They also achieve much higher read and write rates than HDDs and simplify data recovery. These factors make SSDs an ideal choice in datacenters, where hardware failure and data protection are prominent concerns.
“The next big opportunity for us is the datacenter,” Cameron said. “That’s where a lot of our focus is centered moving forward.”
SSDs are gaining popularity across markets — from consumers building gaming PCs to enterprise-level datacenters with a demand for reliability. Because consistent performance is more important to datacenters than speed, the upgrade to full HDD displacement relies on careful decision-making.
“What we’ve noticed about datacenter customers is that they’re a little choosier,” Cameron said. “In particular, they’re looking at performance consistency.”
Cameron told us IOPS and latency are the two key performance metrics that a datacenter architect is looking at when building a flash-based system, and SSDs are up to the task.
Allowing Hosts to Offer Greater QoS and More Flexible Tiers of Service
By installing new hardware, hosting companies can provide greater speed and reliability of service and significantly reduce downtime rates. As hosting packages are commonly tiered by performance and storage metrics, providers can upsell clients to higher performance packages with greater quality of service (QoS) and retain their more static subscribers.
Hosts offering virtual and cloud servers especially benefit from faster data access and reduced HDD replacement costs. The consistent IOPS and latency measures allow them to guarantee higher uptime percentages.
“All this talk about consistency really falls under quality of service,” Cameron said. “Hosting companies have the ability to offer more and/or different performance levels to customers. We’re building SSDs with QoS as the top priority.”
To offer greater quality of service, many hosting providers have created write tests for potential storage disk replacements. Cameron told us he is seeing a lot of hosting companies write their own IOPS tests.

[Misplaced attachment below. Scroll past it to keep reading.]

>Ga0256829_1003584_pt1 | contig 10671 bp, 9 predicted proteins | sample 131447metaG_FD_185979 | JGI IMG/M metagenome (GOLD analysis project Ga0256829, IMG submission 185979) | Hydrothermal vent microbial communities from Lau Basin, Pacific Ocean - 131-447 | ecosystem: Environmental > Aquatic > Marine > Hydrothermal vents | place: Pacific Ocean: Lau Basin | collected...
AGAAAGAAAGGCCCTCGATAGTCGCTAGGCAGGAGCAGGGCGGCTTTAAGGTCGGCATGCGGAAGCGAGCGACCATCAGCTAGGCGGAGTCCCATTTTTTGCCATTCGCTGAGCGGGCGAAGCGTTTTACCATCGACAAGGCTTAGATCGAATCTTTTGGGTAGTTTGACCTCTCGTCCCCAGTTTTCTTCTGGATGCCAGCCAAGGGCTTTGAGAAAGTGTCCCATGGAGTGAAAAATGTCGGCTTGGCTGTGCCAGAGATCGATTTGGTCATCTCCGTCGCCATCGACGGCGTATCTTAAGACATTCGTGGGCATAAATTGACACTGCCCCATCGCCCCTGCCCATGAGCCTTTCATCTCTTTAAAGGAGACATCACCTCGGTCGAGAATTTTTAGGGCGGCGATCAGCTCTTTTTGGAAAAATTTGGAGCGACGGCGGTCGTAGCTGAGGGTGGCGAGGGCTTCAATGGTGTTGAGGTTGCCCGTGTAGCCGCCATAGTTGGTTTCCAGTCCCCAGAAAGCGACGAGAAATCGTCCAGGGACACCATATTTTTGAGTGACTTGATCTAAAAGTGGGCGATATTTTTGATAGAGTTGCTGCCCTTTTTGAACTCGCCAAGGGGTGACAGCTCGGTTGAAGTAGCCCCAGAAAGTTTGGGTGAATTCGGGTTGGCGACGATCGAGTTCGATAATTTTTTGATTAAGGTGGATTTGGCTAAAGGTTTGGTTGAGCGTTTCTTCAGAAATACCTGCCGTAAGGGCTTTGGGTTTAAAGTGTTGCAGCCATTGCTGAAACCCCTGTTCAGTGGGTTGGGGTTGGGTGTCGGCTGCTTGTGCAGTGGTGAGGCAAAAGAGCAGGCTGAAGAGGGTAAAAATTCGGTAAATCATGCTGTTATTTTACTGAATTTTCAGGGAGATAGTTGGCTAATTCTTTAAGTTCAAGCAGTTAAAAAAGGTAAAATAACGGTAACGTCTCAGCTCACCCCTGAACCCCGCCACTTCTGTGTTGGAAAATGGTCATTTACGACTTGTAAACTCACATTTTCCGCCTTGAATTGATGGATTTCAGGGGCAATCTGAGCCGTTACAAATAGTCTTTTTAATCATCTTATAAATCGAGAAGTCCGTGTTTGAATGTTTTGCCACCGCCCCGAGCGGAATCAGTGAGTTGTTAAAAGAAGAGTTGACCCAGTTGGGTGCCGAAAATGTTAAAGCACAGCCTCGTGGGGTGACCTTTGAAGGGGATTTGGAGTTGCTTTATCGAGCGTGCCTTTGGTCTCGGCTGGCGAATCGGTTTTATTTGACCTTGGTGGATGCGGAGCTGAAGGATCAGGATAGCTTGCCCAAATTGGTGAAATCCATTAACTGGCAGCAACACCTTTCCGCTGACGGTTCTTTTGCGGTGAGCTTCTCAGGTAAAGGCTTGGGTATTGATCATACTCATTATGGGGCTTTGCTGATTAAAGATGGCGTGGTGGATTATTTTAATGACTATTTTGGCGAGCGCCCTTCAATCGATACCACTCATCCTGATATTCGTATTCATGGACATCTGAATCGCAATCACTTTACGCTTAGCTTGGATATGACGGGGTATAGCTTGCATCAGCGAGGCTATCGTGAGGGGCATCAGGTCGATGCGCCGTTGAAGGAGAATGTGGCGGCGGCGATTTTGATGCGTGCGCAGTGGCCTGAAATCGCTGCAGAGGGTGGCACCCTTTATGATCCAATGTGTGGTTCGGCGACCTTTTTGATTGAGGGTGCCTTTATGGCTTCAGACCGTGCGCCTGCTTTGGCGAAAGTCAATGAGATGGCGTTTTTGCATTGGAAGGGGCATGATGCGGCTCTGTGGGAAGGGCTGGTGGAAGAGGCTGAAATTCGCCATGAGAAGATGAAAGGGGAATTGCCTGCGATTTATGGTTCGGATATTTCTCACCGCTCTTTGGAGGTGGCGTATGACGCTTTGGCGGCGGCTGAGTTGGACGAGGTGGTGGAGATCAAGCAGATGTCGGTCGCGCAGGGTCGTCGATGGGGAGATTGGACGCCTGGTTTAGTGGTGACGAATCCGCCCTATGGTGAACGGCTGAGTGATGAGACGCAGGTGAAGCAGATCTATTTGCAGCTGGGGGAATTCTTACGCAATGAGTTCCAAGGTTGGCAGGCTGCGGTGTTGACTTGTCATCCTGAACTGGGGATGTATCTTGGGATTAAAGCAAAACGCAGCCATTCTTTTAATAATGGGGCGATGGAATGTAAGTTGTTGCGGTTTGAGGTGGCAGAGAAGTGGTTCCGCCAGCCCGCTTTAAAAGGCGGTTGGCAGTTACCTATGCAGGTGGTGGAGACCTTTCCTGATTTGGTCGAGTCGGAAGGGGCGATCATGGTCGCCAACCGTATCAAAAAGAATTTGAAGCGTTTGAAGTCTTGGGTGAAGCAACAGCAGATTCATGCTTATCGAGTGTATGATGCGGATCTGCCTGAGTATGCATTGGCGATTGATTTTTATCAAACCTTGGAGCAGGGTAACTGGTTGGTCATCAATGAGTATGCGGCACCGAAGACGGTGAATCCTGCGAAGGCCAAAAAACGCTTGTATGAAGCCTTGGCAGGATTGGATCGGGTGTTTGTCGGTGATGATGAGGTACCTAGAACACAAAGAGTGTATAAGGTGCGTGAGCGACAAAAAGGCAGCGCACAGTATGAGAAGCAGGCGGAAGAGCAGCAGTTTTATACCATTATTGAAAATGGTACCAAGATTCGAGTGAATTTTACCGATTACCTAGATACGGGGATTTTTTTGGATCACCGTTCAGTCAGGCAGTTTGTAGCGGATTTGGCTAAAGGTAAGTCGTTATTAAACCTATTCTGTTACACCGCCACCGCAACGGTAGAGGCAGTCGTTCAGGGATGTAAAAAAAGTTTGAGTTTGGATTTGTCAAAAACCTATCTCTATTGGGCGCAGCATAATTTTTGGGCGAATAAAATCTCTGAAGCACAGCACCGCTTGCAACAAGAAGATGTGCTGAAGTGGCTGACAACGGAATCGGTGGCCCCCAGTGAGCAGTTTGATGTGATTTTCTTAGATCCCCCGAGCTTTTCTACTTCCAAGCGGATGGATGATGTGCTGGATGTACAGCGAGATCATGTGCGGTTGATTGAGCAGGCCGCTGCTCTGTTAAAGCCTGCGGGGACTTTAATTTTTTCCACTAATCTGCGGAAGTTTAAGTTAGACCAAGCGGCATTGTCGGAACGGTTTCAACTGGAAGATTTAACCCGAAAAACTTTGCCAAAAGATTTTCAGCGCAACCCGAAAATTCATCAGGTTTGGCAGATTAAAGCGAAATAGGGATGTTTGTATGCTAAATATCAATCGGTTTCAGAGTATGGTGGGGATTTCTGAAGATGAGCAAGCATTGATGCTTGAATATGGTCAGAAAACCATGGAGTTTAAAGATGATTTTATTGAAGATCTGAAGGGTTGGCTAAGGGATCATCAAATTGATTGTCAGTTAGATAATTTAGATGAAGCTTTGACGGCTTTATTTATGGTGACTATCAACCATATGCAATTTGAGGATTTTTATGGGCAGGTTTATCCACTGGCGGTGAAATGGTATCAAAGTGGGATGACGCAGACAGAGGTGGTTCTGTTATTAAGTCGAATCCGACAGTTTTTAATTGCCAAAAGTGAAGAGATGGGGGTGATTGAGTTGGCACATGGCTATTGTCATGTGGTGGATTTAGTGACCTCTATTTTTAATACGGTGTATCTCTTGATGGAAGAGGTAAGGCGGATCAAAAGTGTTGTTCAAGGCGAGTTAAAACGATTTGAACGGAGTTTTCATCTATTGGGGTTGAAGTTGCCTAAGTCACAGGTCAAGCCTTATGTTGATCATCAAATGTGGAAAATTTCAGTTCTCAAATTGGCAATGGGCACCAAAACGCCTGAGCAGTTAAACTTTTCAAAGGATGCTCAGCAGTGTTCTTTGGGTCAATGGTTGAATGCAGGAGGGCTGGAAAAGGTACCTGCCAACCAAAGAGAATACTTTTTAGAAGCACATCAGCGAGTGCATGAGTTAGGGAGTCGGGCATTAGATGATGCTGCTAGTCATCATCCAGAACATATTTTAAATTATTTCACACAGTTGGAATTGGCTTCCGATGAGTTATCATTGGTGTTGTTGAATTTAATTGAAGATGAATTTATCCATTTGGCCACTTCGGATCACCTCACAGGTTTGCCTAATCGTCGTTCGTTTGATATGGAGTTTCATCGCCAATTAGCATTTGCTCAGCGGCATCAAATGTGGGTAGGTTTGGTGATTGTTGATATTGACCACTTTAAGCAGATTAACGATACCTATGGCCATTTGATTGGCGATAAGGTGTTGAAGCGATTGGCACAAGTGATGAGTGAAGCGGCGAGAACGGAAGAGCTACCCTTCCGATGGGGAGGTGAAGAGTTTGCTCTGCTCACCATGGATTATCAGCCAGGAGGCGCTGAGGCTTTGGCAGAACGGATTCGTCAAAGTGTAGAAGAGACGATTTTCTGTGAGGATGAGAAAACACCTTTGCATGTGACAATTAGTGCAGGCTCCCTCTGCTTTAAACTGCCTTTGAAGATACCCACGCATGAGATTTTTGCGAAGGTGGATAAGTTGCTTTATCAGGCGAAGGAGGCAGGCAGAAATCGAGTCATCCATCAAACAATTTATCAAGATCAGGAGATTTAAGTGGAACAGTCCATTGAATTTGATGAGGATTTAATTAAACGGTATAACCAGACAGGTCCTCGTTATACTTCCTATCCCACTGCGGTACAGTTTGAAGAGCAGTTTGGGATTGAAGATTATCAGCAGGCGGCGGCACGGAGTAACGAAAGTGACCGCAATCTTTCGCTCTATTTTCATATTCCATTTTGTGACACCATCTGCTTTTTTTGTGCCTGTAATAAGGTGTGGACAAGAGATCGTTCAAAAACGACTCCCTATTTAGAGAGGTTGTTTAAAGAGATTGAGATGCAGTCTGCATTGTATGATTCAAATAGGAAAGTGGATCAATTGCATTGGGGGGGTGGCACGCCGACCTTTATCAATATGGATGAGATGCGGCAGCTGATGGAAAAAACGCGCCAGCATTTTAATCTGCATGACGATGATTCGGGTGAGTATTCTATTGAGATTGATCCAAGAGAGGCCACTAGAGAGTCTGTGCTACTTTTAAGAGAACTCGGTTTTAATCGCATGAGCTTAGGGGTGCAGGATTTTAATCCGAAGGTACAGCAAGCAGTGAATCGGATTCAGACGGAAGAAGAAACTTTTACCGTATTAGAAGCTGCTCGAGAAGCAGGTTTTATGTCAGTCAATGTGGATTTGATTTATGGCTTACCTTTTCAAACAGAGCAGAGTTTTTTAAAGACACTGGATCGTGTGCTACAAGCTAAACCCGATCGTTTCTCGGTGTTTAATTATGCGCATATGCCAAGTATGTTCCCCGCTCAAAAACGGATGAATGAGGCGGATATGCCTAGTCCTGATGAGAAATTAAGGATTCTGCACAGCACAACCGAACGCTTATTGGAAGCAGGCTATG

“They don’t look at averages, but they’ll look at performance every second,” he said. “They want to see nice, straight lines in their graphs.”
With data in graph form, spikes in latency can easily be detected. By creating their own benchmarks, hosts can ensure that SSDs meet desired performance metrics.
Up Next: Innovations to Enable High Density in Low Bay-Count Racks
To stay competitive, Kingston has developed some of the fastest SSDs available in the market, and the company shows no signs of slowing. Kingston’s latest release of a half-length PCI express SSD card offers a prime example of this.
“We’re still the fastest SSD in the world,” Cameron said. “And now we’ve come out with a unique design that leverages multiple controllers behind a PCI-e switch.”
The earliest SSDs used the standard SATA controller for the best compatibility. As they became more popular, SSDs branched into other form factors, offering thinner profiles and greater speeds.
M.2 and U.2 form factors allow for speeds much greater than the maximum theoretical throughput of 600 MB/s seen in SATA drives. The U.2 and M.2 interfaces connect directly to the motherboard’s PCI-e lanes, bypassing the SATA interface altogether. The NVMe (non-volatile memory) protocol allows these drives to achieve much higher performance gains over traditional SATA drives.
“One of the next big launches we have will be the 2.5-inch version of our PCI-e SSD card, which is the U.2 form factor,” Cameron said. “This is going to enable four physical drives per 2.5-inch socket and, in turn, very high density with low bay-count server racks.”
By using thinner storage, servers will be able to make the most of limited rack space.
Kingston’s 30-year reputation was built on the creation of quality memory solutions. And the company’s SSDs and memory enhancement products continue to help large enterprises, like i3D.net, better serve customers by optimizing the performance of their applications. The result: Customers are happier and so are bottom lines.